≡ Menu

The anxiety of capturing the moment

Kiddie Pool - 1970s

“Whenever Proust mentions photographs, he does so disparagingly: as a synonym for a shallow, too exclusively visual, merely voluntary relation to the past, whose yield is insignificant compared with the deep discoveries to be made by responding to cues give by all the senses—the technique he called ‘involuntary memory’.”

Susan Sontag, On Photography

The expectation now is that everything will be photographed and recorded and then posted online for everyone to see and never forgotten.

There’s an anxiety of losing the moment, like its loss will be a disaster.

I’m lucky to have been born well before digital photography, when cameras were brought out just for special occasions.

I have very few moments from childhood that I remember in all of their literal detail. They’ve been all molded together like a sedimentary rock, compressed by time, and are now a monolithic feeling.

The problem as I see it is the literal snapshot that keeps us from having to imagine and produce a story to tell others.

We can show them a snapshot instead. Here’s how it was. Here’s what we did. End of story.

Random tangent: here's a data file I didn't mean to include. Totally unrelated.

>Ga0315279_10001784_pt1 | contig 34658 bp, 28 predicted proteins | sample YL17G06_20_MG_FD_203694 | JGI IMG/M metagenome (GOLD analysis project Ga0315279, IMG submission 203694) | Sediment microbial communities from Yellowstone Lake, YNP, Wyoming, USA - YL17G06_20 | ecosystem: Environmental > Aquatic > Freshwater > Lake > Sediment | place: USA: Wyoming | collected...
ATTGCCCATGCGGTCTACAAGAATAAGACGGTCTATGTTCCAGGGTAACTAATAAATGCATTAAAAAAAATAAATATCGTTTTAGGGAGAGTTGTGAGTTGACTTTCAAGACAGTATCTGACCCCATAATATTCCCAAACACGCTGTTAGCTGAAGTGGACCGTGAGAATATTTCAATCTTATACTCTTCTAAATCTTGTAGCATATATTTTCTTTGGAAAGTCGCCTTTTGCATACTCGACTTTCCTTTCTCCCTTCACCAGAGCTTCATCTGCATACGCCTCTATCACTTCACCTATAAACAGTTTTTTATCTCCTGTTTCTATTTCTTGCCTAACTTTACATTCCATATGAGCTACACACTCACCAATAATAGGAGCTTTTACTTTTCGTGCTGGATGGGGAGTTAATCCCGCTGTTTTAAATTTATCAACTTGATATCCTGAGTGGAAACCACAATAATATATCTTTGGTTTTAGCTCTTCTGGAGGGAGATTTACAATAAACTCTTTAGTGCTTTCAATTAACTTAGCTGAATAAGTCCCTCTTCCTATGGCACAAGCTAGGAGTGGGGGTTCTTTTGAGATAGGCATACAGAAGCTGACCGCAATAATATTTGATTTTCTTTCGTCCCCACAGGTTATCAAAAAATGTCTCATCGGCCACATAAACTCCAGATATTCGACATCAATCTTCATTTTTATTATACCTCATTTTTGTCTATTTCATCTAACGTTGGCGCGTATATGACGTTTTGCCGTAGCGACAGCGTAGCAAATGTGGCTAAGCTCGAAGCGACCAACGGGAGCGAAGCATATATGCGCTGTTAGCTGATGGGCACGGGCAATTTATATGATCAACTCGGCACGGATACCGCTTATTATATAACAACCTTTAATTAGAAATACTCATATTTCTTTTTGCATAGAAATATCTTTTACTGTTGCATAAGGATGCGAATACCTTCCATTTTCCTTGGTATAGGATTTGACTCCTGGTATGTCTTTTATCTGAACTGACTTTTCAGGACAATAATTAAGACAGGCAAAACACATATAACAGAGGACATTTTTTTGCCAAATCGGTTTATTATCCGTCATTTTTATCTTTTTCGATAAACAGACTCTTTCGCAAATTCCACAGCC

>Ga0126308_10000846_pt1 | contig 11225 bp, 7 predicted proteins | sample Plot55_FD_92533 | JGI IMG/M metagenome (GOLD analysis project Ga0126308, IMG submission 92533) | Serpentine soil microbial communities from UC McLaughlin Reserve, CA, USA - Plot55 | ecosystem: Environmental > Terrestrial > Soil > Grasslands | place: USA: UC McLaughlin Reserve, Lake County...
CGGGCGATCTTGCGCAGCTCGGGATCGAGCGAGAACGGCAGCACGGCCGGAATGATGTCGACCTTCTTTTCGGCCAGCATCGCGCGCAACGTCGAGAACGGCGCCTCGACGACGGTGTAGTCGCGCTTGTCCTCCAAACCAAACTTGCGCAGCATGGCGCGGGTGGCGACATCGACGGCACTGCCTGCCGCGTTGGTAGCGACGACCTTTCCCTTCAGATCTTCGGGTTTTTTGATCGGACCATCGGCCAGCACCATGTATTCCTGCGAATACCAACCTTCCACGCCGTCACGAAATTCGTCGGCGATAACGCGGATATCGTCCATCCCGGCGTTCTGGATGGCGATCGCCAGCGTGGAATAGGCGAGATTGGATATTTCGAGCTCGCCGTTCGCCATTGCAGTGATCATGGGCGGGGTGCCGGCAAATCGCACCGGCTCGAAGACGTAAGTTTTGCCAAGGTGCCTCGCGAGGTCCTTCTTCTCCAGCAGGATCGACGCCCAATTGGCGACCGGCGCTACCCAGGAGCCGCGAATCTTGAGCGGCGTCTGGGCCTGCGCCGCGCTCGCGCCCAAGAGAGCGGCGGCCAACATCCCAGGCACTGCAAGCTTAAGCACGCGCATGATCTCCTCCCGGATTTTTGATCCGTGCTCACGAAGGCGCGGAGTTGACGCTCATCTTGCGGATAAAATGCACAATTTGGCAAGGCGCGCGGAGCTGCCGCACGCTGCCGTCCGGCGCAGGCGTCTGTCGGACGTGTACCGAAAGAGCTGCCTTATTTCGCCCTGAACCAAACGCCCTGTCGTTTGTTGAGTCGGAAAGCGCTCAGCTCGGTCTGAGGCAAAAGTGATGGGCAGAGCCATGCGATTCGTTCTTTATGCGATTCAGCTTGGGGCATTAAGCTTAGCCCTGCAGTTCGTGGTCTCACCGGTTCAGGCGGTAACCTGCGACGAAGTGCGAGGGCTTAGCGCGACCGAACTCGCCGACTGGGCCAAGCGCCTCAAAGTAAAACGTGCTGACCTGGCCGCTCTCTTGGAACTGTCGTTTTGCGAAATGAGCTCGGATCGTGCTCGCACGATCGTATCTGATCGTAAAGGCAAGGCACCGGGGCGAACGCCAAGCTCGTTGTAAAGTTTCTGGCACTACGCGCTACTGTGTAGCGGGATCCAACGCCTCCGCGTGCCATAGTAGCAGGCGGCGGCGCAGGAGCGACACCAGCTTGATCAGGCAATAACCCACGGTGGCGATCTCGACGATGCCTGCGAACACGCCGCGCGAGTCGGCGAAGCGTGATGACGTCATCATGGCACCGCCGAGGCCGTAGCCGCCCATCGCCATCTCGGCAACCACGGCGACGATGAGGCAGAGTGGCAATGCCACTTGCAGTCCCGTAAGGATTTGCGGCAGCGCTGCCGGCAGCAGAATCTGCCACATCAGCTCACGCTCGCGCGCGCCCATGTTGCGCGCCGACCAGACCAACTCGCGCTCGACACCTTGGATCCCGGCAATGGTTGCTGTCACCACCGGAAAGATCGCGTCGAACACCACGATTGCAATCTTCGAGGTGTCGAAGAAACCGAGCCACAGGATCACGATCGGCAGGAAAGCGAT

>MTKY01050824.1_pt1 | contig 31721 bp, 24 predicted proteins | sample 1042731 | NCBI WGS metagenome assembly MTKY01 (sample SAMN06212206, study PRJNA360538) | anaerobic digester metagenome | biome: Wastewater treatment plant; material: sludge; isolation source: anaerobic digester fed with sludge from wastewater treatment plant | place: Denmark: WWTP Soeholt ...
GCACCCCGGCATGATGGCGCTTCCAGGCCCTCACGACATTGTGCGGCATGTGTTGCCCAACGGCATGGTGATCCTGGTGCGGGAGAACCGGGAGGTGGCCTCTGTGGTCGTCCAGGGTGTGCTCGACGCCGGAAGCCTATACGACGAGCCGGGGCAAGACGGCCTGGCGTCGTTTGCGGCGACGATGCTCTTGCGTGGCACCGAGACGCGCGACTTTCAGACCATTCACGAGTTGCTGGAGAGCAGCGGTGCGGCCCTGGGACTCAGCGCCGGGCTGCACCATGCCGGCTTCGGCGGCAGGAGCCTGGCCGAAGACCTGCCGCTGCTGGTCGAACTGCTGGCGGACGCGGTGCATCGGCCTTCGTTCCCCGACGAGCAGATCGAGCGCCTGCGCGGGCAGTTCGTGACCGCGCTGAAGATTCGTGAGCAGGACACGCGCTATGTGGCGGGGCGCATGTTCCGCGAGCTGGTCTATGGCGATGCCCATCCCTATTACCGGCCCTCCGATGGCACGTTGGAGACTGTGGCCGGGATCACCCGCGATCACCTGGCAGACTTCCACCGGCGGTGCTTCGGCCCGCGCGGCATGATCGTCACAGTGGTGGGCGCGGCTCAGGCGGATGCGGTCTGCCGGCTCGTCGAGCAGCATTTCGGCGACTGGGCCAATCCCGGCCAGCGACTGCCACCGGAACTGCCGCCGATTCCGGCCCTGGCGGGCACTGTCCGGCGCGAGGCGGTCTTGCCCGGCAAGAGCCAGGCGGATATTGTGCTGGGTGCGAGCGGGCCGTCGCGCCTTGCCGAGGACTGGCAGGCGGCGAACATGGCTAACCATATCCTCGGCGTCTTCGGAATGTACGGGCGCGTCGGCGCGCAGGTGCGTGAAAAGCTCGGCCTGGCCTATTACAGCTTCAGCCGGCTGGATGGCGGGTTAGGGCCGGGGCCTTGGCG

Snapshots keep us from forgetting, which is the dismembering of the moment.

In snapshots, sharp details remain intact and never leave us in their current form. There is no myth anymore, just evidence.

Forgetting is critical though. It’s how we move forward and reinvent and recreate and become someone different.

My favorite photographs are the ones I didn’t know existed from moments I’d forgotten. They’re as surprising as Lazarus coming back from the dead.

Seeing all of the details help retrieve the memories and feelings from my organic harddrive, kept alive by electrolites like magic.

Re-membering is bringing the pieces back together. And there is such a pleasurable rush in it.

But to bring them back together, they have to fall apart to begin with.

Maybe the answer is that we take our pictures and lock them up immediately and store them in a time capsule that can’t be opened for a few years.

That will give us enough time to forget, and enough distance to let our imagination build a story that it files away and uses subconsciously, and the photographs will be a retrieval mechanism, a Dewey decimal system.

Currently Reading:

Elizabeth Bishop One Art

Susan Sontag On Photography

Marcel Proust Swann’s Way